State history is studded with interesting, sometimes quirky, incidents


Iowa has been inhabited for a long time — thousands of years by native Americans, and about 180 years by settlers and other immigrants of many nationalities and ethnic groups and their offspring.

The state’s history, as you might expect, is studded with interesting, sometimes quirky, incidents.

I’ve been teaching Iowa history online to Iowa private college students this semester, and have run across a number of those stories. Here are a couple:


The first permanent 19th century Swedish settlement in America was New Sweden, founded in 1846 in Jefferson County, Iowa, near Fairfield.

Peter Cassel was one of the leaders of that settlement, which by 1860 had over 600 residents.

Cassel publicized New Sweden to his countrymen back home, and encouraged them to migrate to the new community.

A few months after New Sweden was founded, a group of about 30 Swedes left the old country to join Cassel.

They took a steamboat up the Mississippi to the southern border of Iowa, where Cassel had told them they would immediately find a river that flowed into the Mississippi from the West. They were to follow that river to New Sweden.

New Sweden was located on the banks of the Skunk River. But the new settlers mistakenly proceeded along the north bank of the Des Moines River instead, and eventually found themselves way up at Fort Des Moines, where they learned there was no Swedish settlement nearby.

But they were sure their instructions were correct, so they continued up the river in a northwesterly direction.

They eventually reached the lone home of Thomas Gaston, who sold them enough food to let them survive the winter, and they hunkered down to wait for spring.

When it finally arrived, they decided they liked the area and built their homes. The new community was originally called Swede Point, but it was later renamed Madrid.


The first case ever to come before the Iowa Supreme Court was heard on Independence Day, July 4, 1839, while Iowa was still a territory.

The case was titled “In the matter of Ralph (a colored man) on Habeas Corpus,” better known by its nickname, “in re Ralph.”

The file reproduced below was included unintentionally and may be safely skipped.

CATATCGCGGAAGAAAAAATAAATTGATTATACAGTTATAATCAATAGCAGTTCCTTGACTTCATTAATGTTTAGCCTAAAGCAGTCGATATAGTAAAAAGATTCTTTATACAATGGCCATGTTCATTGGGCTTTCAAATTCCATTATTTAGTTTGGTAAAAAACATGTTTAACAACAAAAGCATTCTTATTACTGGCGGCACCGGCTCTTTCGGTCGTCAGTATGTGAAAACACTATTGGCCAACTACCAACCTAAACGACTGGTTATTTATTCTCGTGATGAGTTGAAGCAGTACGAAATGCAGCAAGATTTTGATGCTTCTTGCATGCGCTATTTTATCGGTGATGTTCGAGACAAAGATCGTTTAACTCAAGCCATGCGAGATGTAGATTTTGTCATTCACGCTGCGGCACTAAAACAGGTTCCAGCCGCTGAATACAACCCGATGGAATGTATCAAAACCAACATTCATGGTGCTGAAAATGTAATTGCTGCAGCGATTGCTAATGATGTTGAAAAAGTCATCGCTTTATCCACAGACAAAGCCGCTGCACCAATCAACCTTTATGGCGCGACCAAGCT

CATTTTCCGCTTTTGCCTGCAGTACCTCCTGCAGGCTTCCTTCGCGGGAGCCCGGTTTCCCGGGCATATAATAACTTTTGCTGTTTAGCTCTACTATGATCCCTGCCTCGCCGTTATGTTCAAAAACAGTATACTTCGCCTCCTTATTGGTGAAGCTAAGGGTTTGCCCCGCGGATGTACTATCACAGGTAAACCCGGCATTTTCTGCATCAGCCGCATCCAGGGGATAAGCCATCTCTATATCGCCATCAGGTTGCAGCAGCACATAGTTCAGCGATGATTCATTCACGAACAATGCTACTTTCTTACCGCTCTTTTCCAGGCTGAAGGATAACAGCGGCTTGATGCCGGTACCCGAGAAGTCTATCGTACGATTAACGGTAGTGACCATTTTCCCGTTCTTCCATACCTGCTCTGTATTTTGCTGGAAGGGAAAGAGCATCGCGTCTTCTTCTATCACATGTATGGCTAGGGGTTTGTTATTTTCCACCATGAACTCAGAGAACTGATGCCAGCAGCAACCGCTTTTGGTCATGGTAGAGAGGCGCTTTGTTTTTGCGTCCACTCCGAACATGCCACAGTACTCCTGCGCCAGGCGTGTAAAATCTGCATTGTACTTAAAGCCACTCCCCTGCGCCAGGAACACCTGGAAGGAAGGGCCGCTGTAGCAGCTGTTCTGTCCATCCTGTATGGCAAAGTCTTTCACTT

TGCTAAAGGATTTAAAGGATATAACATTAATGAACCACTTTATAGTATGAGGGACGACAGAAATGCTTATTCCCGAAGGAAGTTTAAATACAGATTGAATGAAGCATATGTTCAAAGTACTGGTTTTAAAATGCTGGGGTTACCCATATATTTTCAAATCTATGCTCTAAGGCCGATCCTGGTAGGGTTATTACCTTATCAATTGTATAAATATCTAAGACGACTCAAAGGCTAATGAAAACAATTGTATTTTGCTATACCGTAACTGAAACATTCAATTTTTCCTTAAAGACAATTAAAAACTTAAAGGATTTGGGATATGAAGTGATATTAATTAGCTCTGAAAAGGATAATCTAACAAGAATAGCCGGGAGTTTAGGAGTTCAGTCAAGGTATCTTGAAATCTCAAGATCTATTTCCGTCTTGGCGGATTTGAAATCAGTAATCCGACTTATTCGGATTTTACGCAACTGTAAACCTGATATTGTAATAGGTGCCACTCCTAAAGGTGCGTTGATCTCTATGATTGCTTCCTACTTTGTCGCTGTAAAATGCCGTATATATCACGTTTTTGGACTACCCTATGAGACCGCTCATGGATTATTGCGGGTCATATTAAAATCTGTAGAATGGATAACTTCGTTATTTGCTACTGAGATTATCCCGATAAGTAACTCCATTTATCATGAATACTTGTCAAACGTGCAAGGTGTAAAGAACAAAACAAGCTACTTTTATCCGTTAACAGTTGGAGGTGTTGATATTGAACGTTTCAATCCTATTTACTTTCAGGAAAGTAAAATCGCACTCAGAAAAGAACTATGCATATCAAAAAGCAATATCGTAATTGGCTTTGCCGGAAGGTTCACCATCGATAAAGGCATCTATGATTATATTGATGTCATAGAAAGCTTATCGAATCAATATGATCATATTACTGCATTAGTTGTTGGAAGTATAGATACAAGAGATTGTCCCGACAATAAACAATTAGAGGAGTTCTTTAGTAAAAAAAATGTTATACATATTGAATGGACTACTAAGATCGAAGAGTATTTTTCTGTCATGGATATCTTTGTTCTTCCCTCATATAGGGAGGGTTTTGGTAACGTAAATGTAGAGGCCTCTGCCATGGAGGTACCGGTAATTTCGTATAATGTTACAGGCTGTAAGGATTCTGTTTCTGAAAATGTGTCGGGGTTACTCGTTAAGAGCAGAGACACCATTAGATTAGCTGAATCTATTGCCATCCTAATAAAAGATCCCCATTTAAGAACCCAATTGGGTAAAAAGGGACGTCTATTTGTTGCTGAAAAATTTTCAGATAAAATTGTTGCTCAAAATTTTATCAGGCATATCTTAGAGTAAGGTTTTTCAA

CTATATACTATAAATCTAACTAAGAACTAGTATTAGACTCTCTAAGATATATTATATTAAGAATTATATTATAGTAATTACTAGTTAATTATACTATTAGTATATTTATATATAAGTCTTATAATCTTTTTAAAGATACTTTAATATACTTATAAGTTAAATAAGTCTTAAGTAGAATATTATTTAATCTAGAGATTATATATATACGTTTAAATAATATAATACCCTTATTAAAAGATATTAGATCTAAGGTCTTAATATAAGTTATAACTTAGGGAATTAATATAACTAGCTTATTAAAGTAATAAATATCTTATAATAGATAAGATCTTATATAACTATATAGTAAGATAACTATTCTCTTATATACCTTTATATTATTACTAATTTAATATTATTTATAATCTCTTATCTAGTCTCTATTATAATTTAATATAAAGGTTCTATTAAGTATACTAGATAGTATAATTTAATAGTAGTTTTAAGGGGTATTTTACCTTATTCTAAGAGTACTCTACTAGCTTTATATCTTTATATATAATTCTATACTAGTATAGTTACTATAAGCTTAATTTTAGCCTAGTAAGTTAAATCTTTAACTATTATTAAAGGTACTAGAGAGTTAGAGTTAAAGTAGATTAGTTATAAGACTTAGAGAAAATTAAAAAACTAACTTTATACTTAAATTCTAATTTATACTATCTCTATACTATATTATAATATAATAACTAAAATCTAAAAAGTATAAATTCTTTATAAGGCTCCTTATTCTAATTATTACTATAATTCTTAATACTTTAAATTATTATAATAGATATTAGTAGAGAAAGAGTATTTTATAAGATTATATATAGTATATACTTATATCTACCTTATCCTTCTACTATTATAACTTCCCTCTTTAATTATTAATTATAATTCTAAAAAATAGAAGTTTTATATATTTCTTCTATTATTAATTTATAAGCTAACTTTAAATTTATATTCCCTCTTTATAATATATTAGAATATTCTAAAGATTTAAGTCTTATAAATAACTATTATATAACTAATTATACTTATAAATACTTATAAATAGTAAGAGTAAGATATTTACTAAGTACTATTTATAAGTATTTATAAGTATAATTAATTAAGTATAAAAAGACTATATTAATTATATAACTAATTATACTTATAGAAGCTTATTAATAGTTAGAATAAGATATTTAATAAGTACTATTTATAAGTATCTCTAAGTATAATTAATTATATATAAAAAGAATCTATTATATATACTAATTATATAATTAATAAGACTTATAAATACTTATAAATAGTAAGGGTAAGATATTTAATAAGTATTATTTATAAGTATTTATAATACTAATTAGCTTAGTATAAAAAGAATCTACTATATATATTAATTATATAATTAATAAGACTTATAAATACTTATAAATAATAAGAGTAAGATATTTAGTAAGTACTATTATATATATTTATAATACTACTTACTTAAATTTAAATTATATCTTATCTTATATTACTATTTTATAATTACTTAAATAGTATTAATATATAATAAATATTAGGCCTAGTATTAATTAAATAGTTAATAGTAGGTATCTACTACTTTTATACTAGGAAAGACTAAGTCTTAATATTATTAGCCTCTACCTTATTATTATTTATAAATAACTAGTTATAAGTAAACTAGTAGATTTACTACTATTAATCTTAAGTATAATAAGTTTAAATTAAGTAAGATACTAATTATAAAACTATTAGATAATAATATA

Five years earlier, in 1834, Ralph was a slave owned by Jordan Montgomery in Marion County, Mo. (Marion County is where Hannibal, the boyhood home of Mark Twain in the 1830s and 1840s, is located on the Mississippi River.)

Ralph heard that big money could be made working in the lead mines at Dubuque, Iowa, and he persuaded his master to let him go to Dubuque, where he would earn enough to buy his freedom.

Montgomery decided Ralph’s value was $550. Ralph was to send that amount to Montgomery.

But once in Dubuque, Ralph discovered that living costs were so high that he could barely pay for his board and room.

Five years later, in 1839, Montgomery experienced a financial squeeze and sent a couple of agents to Dubuque to take Ralph into custody and bring him back to Missouri.

The agents swore an affidavit before a Dubuque justice of the peace that Ralph was a runaway slave and the property of Montgomery. They took possession of Ralph and headed back down the river to Missouri.

But Alexander Butterworth, who was working a lead claim adjacent to Ralph’s, learned about the situation and secured a writ of habeas corpus for him, thereby freeing him temporarily.

Was Ralph a free man or was he a slave?

The case was heard before the Iowa Supreme Court in Burlington, the territorial capital, on July 4. The two justices (the third was absent) issued their opinion that same day, deciding that since Montgomery had given Ralph permission to come to Iowa, he was not a runaway slave, and therefore Montgomery could not reclaim him.

They also ruled that Ralph owed Montgomery the $550, but that Montgomery could not recover the money by enslaving Ralph again.

Ralph continued to live near Dubuque for a while and then moved to the Muscatine area.

The decision did not mean that Iowa was favorable to free black people.

The state passed a number of discriminatory laws against African-Americans in the next several years. Most Iowans at that time were anti-slave, but also anti-black.

Justice Charles Mason, the first Chief Justice of the Iowa Supreme Court, who issued the ruling in “in re Ralph,” was a native New Yorker who had attended the U.S. Military Academy at West Point.

During the Civil War, he was a Peace Democrat — a “Copperhead” — who favored the South’s right to secede.

It was therefore all the more striking that the first case the Iowa Supreme Court ever heard ruled in favor of a black man.

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